- Usually found in the corners of rooms, north facing walls and on or near windows. It is also found in areas of little air circulation such as behind wardrobes and beds, especially when they are pushed up against external walls.
Condensation and Mould Growth
Condensation is often due to habits and lifestyles and is something that can be reduced. Condensation causes black mould growth. The amount of condensation in a home depends upon three:
- How much water vapour is produced by the occupier
- How cold or warm the property is
- How much air circulation (ventilation) there is
For mould to thrive and survive it requires four elements:
- Moisture – obtained from condensation
- Food – such as wallpaper or emulsion paint
- Suitable temperature – courtesy of the householder
- Oxygen – courtesy of Mother Nature
By dealing with causes of condensation you will automatically deal with the problem of mould
Top Tips for how to deal with mould
Did you know your Students' Union runs a Lettings Agency for students at the University of Hertfordshire who are looking for off-campus housing in the local area? They have put together a list of top-tips on how you can avoid mould and condensation this time of the year.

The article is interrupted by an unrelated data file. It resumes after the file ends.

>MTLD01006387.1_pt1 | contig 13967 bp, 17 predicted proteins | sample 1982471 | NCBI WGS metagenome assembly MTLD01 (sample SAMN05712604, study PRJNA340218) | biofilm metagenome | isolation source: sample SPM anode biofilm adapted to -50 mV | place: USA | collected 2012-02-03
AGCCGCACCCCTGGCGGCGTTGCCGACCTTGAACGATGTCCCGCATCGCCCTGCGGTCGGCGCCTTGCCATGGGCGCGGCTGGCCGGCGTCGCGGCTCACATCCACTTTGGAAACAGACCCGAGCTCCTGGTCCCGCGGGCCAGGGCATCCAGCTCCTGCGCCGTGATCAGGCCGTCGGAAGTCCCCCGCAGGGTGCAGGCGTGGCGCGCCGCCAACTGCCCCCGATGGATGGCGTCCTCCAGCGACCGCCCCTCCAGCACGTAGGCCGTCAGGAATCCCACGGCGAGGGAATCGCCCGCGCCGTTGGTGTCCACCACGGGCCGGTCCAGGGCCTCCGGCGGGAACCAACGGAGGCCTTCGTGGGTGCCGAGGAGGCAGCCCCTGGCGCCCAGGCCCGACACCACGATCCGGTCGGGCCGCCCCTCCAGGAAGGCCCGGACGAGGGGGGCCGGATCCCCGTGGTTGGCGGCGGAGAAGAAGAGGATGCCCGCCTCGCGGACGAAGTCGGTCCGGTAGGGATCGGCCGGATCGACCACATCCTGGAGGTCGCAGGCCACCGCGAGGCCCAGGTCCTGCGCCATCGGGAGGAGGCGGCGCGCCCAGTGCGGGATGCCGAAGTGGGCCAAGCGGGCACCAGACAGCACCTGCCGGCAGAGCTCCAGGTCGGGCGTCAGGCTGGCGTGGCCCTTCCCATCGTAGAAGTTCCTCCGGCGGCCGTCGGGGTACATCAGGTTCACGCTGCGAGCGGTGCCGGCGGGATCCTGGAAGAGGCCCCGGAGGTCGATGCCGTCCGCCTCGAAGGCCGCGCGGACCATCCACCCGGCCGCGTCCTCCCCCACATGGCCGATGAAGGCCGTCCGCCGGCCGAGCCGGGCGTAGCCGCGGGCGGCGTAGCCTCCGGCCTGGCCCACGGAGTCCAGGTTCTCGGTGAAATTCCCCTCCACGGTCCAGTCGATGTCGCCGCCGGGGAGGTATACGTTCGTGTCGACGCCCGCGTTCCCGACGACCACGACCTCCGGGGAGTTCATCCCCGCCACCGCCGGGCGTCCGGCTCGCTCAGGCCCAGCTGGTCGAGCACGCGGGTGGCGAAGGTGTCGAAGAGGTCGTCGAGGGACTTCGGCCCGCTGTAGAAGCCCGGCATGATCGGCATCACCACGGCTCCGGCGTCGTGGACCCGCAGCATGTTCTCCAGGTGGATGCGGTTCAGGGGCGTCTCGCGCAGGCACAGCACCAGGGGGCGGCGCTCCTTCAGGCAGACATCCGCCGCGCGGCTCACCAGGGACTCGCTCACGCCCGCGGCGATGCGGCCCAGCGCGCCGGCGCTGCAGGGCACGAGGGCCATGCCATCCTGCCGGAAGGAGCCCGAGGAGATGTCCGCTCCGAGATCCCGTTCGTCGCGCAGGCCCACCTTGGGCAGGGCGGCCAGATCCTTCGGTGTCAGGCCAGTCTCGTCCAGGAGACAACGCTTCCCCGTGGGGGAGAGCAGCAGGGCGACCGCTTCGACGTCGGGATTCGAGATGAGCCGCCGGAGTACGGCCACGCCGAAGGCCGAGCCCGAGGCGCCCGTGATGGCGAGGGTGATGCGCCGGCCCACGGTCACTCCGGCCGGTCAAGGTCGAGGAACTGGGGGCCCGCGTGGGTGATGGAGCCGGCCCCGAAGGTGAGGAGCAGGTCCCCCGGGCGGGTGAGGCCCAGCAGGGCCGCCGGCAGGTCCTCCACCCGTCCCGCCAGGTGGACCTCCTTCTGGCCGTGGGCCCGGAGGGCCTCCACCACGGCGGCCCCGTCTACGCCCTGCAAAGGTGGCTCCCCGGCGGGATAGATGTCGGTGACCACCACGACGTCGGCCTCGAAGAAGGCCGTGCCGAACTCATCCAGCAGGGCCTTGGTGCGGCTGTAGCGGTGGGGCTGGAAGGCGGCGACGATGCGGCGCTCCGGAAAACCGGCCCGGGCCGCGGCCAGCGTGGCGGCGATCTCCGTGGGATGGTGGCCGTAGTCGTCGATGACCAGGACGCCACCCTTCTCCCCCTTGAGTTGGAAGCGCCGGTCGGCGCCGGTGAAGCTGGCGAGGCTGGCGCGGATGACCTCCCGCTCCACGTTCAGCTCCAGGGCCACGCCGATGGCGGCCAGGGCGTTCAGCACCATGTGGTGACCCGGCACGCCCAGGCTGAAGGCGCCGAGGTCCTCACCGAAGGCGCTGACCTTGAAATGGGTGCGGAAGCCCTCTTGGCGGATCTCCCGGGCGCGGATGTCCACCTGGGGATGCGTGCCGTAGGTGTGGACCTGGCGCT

1. Produce less Moisture
- Dry clothes outdoors wherever possible – if you don’t have an outside drying area, dry them on a clothes airer in the bathroom with the door closed and either an extractor fan on or a window slightly open
- Vent your tumble driers outside or use a condensing type
- Cover pans when cooking and do not leave a kettle boiling unnecessarily
2. Remove Excess Moisture
Wipe the windows and window sill of your home every morning to remove condensation. This is especially important in the bedroom, bathroom and kitchen – just opening the window is not enough.
3. Open the Windows
Open windows slightly to allow warm (but moist) air to escape and let in (but dry) air. Dry cool air is actually cheaper to heat than warm moist air!
- Always open a window when using the kitchen or the bathroom and close the doors to stop moisture in the air from spreading to other parts of the house. Keep the window open for a short time after you have left the room.